A 4 1/2-century-old “child” called the Niñopa is the most important religious icon in Mexico City’s borough of Xochimilco and the star of an upcoming celebration.
Despite its age and the pandemic, this image of the infant Jesus continues its important role in this formerly agricultural area. At 51 centimeters tall and weighing 600 grams, it looks much like any other baby Jesus that appears in manger scenes all over Mexico. But this statue is the star of Mexico’s last hurrah of the Christmas season – Candlemas on February 2, marking the presentation of the infant Jesus to the temple — these days done at a church.
This representation is indeed special, even with its own name — the Niñopa (or Niñopan). The niño part is from the Spanish word for “child,” but the “pa/pan” part is in dispute. It may be a shortening of padre (father) or patrón (patron), or it could be from the Náhuatl word for “place.”
What is known is that this image and the popular rites associated with it have a long history.
The Niñopa was created in 1573. Although legend says it was brought from Spain and made of orange tree wood, it was created in Xochimilco from a local tree, most likely by an indigenous artisan. There are several stories about how and why the image has its highly venerated status. One says that it belonged to the last indigenous ruler of Xochimilco, Martín Cortés de Alvarado.
The historical context indicates that it was part of an effort by evangelists to substitute Catholic imagery into indigenous rituals. It is known that Huitzilopochtli, the god of war, was worshipped here in the form of a child. So it would not be too difficult to substitute one “child” with another. In fact, one of the persistent tales told about this image is that it hides a figure of Huitzilopochtli inside.
Like other famous religious images and statues, the Niñopa has been credited with miracles. These tend to be related to health, domestic peace and economic help. Almost all claims of miracles are local, but some have come from as far away as the United States, supposedly just from seeing the statue’s image on television.
In many ways, this image is thought of as a real child. Many believe that it comes alive at night, playing with donated toys and even wandering around outside. People state that in the morning they find the Niñopa’s belongings strewn about the room in which it sleeps, small footprints in the earth outside or its dirty clothes.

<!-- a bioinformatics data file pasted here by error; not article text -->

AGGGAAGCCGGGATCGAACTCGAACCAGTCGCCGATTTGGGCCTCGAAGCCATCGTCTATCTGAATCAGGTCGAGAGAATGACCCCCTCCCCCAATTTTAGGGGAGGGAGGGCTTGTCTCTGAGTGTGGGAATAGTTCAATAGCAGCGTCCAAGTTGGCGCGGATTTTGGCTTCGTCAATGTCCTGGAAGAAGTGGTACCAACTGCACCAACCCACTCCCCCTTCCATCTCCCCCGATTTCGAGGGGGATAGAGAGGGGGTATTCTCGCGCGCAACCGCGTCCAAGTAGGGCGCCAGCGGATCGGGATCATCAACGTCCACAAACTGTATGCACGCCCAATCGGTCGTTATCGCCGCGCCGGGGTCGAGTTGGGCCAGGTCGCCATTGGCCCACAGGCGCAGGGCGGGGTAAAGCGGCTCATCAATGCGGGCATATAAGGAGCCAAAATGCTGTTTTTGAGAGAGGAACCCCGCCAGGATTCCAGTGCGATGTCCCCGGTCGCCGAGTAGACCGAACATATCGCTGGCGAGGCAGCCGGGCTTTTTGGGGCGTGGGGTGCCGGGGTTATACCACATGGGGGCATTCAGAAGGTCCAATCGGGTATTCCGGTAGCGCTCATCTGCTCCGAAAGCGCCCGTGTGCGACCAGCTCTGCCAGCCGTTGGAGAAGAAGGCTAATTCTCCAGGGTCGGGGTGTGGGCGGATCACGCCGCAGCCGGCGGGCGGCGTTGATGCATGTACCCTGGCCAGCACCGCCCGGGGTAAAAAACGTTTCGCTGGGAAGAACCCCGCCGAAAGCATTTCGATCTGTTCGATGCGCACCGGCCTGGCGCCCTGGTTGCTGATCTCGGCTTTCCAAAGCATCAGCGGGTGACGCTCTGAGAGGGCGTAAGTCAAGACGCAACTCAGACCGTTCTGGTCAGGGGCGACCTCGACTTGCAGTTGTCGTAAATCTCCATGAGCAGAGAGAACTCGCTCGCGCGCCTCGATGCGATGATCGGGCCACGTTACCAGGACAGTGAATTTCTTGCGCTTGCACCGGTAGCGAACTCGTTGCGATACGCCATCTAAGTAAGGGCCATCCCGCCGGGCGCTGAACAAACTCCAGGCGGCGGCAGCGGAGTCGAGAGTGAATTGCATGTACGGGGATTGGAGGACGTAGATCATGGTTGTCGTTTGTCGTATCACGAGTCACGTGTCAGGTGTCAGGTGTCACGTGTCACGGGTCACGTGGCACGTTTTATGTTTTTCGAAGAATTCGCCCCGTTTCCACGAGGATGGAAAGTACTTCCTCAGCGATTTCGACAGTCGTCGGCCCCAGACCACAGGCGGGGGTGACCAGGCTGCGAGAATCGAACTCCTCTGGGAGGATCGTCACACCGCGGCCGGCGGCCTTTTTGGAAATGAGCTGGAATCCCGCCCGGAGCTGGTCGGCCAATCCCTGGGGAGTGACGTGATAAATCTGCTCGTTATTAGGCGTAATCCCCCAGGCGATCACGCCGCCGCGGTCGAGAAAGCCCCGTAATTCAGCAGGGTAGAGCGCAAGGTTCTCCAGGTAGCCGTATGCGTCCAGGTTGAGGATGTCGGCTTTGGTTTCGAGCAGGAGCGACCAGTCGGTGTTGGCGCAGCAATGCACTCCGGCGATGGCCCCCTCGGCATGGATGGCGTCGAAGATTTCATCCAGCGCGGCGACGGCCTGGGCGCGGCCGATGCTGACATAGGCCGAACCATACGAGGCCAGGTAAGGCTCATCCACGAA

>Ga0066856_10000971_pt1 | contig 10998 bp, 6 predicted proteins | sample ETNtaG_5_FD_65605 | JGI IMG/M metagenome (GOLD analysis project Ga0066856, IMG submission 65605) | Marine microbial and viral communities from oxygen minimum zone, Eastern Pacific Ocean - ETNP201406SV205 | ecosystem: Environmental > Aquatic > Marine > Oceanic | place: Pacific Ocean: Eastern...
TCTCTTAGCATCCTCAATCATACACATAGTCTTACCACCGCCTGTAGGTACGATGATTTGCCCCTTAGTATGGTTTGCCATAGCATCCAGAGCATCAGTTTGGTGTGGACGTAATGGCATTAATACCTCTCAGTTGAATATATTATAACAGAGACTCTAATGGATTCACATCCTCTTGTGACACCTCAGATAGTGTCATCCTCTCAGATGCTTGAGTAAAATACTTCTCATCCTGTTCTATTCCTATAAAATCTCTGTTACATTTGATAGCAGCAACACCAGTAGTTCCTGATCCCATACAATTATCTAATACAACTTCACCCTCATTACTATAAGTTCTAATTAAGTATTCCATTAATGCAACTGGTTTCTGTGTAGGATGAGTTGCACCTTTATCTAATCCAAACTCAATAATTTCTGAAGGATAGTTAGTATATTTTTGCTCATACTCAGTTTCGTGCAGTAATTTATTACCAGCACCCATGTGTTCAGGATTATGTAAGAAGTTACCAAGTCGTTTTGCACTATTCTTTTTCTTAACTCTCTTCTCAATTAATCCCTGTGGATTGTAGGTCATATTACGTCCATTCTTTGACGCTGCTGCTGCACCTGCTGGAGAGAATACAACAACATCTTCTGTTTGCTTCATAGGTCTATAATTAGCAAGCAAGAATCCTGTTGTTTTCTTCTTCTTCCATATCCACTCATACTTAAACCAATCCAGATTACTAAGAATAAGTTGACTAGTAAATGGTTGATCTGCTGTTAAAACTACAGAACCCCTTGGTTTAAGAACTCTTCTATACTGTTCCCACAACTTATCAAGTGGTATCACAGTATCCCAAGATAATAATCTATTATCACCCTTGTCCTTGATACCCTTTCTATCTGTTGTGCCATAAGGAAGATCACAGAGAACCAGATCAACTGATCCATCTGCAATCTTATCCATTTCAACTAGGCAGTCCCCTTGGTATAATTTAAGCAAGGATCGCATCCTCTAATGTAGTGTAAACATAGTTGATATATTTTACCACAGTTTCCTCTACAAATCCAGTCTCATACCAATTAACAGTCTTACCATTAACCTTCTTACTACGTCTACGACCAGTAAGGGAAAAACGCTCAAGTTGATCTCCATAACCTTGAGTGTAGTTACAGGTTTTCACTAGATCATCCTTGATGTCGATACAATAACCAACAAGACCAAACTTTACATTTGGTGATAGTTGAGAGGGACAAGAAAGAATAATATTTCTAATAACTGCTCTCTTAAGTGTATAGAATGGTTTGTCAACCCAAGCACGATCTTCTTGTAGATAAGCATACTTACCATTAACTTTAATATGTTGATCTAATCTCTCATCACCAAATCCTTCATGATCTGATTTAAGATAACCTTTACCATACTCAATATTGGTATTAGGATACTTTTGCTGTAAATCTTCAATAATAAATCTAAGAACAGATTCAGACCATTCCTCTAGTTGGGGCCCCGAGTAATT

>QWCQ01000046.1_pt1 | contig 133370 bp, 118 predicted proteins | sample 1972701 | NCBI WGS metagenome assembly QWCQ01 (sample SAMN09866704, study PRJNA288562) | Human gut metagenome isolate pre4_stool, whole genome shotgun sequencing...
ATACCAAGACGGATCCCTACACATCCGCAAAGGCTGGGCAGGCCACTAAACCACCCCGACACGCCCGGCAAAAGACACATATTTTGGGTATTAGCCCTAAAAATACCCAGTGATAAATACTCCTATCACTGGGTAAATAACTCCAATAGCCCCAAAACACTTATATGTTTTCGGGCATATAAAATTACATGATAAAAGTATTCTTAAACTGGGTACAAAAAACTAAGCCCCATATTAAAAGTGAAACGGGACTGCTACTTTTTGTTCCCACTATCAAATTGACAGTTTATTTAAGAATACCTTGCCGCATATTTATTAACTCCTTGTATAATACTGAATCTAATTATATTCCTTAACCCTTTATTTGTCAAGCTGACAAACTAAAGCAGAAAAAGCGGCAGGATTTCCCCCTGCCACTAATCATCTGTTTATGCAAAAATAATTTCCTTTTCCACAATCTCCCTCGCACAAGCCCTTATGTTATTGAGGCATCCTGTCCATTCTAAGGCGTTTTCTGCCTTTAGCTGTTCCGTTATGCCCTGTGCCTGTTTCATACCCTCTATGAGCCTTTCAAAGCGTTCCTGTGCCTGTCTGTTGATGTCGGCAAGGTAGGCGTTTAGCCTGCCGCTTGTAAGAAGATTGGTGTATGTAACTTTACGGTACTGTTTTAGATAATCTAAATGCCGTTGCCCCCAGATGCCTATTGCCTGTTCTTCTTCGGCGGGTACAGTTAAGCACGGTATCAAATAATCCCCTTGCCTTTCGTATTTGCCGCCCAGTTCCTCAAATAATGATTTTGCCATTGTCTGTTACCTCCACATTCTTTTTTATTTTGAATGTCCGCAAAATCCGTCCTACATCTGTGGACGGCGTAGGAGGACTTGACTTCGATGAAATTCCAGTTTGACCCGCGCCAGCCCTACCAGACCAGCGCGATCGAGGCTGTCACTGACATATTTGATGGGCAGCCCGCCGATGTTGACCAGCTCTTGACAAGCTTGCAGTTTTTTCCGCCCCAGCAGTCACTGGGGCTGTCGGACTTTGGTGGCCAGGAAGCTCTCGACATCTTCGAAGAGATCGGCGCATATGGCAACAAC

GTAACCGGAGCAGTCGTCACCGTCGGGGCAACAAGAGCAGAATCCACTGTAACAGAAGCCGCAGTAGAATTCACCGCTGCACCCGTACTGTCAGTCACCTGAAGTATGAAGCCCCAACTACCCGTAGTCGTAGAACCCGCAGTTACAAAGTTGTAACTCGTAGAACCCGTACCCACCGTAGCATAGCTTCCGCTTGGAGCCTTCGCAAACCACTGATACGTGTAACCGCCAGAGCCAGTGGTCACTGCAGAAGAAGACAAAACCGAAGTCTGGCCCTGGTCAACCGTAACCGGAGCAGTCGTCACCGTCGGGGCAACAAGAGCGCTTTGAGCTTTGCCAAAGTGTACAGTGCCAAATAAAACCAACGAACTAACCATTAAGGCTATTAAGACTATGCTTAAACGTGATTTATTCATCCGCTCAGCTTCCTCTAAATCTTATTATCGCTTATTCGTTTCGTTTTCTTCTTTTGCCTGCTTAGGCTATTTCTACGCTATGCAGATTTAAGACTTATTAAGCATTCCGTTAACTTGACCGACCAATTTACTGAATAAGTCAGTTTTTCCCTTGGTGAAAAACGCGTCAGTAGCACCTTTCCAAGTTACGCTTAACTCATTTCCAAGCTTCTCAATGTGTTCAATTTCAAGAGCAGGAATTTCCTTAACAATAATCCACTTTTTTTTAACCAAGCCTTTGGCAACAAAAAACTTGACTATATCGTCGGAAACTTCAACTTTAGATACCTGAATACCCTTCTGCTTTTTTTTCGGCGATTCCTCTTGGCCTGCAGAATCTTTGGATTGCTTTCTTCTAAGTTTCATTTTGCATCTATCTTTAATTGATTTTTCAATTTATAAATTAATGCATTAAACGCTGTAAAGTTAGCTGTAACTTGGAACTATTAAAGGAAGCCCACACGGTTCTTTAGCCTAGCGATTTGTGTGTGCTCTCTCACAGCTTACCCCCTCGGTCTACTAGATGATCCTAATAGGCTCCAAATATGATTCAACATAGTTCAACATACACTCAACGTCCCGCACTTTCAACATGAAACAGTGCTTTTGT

The Niñopa is indeed cared for as if it were a living child. It does not reside in the parish church; instead, each year, a family becomes the child’s “nanny” for 365 days.
The child is “laid down to sleep” each night and “woken” each morning with music before being dressed for the day. Care of the Niñopa, as well as ensuring that it does its official duties — such as attending Mass — is the responsibility of the family hosting him, who are called mayordomos.
Becoming a mayordomo is a serious and expensive undertaking. Chosen families prepare for years, even decades, for the honor of spending a year as the official caretaker of the statue. A room is dedicated to the child, often added to the house. In normal years, this room needs to be accessible so that the public can easily visit, and the image is taken out daily to visit the sick, go to Mass, and appear at festivals. Even routine outings are done with great fanfare, with the mayordomos footing the bill for dancers, food for everyone and more.
Important festivals related to the Niñopa are Children’s Day (April 30), the posadas before Christmas (December 16–24) and Kings’ Day (January 6). But by far the most important event is Candlemas, when the image moves onto a new family and home. The festival is important enough that it is covered every year by Mexico City media.
Concerns about preserving the condition of the centuries-old statue have led to some changes in how it is handled and how it performs its duties. Clothing cannot have zippers or other metal. Worshippers cannot touch the image directly, only its clothes. It has been on “sabbatical” on several occasions for restoration work by the National Institute of Anthropology and History — locally called “going for a check-up with the doctor.”
The year 2020 has not been normal for anyone, the Niñopa included. As you can imagine, the pandemic has all but shut down festivities related to the image, and visits at the mayordomo’s home are not permitted either. When the transition to the new mayordomo household occurs on February 2, few people will be authorized to attend the ceremonies in person.
However, the current mayordomos, the Paredes Valverde family, says the transfer will be shown live online. This promises to be a positive long-term development, maybe a precedent that will make the child even more accessible to more believers and those of us who are fans of Mexican culture.
There are several Facebook pages dedicated to the Niñopa, but the official is updated regularly with new photos and videos, and believers leave heartfelt messages in the comments section.
Leigh Thelmadatter arrived in Mexico 17 years ago and fell in love with the land and the culture. She publishes a blog called Creative Hands of Mexico and her first book, Mexican Cartonería: Paper, Paste and Fiesta, was published last year. Her culture blog appears regularly on Mexico News Daily.